Digital banking start-ups are giving the conventional banking system a run for their money, literally outmuscling them in the race for consumer share in Africa. The term financial inclusion is often used within media circles when the topic of discourse is accessible finance in Africa.
The financial services sector is faced with the challenge of broadening penetration and usage of their products and services in Africa. What does financial inclusion mean to the average businessman on the street? This is a puzzle that needs to be solved by investors and developers of solutions for African businesses because it envelopes a lot of crucial hurdles for the continent.
Are we closer to the goal of financial inclusion in Africa?
Small and medium enterprises (SMEs) bolster the economies of many African countries. Products and services developed must be easily accessed by SMEs, for these African countries to prosper.
Access to credit is vital to the prosperity of any economy. Financial inclusion, therefore, means everyone interested has access to credit regardless of where they live, and the kind of business they run. Businesses depend on access to credit to multiply scale and the prosperity of SMEs tells a story of a vigorous economy.
In the UK where SMEs form 99.9% of all businesses in the private sector, only 0.1% of companies in the country employ more than 250 people, and about 96% do not have as much as 10 members of staff. SMEs generate close to half of the Government’s tax income and account for 51% of the turnover. Developed countries have similar numbers for SMEs, but the numbers are different for countries in sub-Saharan Africa.
Why the challenges in Africa are different
Unregistered companies are often included in workforce figures across Africa. In Zambia, for example, 90% of their SMEs are unregistered. Although 73% of the workforce isemployed by SMEs, they contribute only 11% to the nation’sGDP. These figures are quite significant when you consider the fact that Zambia’s population has risen from 8million to 18 million in the last 25 years. Generally, Africa has recorded rapid population growth. In 2017, sub-Saharan Africa’s (SSA)total population was recorded as 1.1 billion, with youths under 24 accounting for two-thirds of this figure.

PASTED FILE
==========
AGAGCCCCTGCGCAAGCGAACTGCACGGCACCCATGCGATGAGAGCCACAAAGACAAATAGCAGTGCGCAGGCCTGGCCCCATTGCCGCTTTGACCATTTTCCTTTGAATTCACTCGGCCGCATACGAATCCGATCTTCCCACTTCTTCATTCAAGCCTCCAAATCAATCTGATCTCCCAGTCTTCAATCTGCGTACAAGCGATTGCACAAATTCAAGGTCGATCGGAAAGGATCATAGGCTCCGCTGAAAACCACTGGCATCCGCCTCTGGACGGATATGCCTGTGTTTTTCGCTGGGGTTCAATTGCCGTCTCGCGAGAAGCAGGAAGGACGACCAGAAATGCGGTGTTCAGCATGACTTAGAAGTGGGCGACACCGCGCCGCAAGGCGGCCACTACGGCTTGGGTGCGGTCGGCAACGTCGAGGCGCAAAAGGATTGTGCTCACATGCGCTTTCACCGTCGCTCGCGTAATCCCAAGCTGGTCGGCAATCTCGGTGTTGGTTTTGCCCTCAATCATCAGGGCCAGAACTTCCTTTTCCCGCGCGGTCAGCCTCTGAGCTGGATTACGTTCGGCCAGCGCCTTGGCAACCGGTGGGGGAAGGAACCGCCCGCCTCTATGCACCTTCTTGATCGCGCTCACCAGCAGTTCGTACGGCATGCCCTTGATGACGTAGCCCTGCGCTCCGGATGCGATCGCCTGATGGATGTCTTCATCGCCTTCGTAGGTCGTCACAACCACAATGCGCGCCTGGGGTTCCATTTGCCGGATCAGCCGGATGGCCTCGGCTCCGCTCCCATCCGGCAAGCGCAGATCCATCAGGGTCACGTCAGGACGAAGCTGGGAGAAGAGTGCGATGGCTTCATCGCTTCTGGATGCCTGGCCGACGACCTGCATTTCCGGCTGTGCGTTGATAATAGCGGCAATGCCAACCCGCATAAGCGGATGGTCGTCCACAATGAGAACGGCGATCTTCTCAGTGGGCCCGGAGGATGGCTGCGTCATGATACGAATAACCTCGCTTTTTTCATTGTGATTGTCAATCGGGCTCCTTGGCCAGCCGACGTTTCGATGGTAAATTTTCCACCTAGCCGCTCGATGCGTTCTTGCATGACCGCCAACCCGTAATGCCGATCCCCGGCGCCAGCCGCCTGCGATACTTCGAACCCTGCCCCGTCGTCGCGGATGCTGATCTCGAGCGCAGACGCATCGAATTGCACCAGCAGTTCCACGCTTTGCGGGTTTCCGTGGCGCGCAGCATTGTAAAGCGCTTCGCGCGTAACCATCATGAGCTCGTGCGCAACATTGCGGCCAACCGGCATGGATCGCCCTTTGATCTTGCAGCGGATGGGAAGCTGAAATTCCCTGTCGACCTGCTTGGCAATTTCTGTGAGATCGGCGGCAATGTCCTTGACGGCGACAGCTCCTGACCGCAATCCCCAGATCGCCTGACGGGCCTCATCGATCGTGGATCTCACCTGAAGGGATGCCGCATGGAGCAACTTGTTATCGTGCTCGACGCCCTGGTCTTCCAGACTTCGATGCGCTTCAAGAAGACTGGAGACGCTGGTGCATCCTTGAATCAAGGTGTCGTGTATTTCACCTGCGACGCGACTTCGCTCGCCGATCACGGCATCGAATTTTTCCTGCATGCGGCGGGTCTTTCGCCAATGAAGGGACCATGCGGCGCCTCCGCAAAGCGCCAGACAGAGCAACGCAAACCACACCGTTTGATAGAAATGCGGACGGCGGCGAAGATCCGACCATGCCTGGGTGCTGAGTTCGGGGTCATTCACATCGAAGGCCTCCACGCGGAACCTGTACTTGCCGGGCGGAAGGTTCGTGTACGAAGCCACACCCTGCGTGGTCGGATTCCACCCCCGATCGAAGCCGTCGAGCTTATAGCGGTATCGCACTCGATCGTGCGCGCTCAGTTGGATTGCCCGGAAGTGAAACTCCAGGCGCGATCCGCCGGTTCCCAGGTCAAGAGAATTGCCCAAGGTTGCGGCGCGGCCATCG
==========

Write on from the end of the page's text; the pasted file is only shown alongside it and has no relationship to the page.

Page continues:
Africa is in dire need of infrastructure to cater to her large population. With sub-Saharan Africa expected to reach 2.3 billion people by the year 2050, this infrastructure needs to be put in place now, to cater to already high levels of poverty and unemployment which can only be expected to rise. For the immense deficit of employment that Africa is faced with, financial inclusion is of paramount importance, if she is to record anywhere near the contributions by SMEs in developed countries.
There is a pressing need for financial services to reduce the amount of bureaucracy and regulations that have held back a fraction of Africa’s population from getting onboard with current breakthroughs in financial technology. This is why we must cast our sights on investing in African fintech.
Africa’s small businesses need access to reliable, affordable credit
Access to credit is a major determinant of success in business. There cannot be expansion or job creation without it. That only 6% of small businesses in Ghana have access to credit, and we have as much as a $330 billion financial gap, is a source of concern. How do African SMEs grow when only 15% of the 95% of them that have accounts qualify for credit facilities?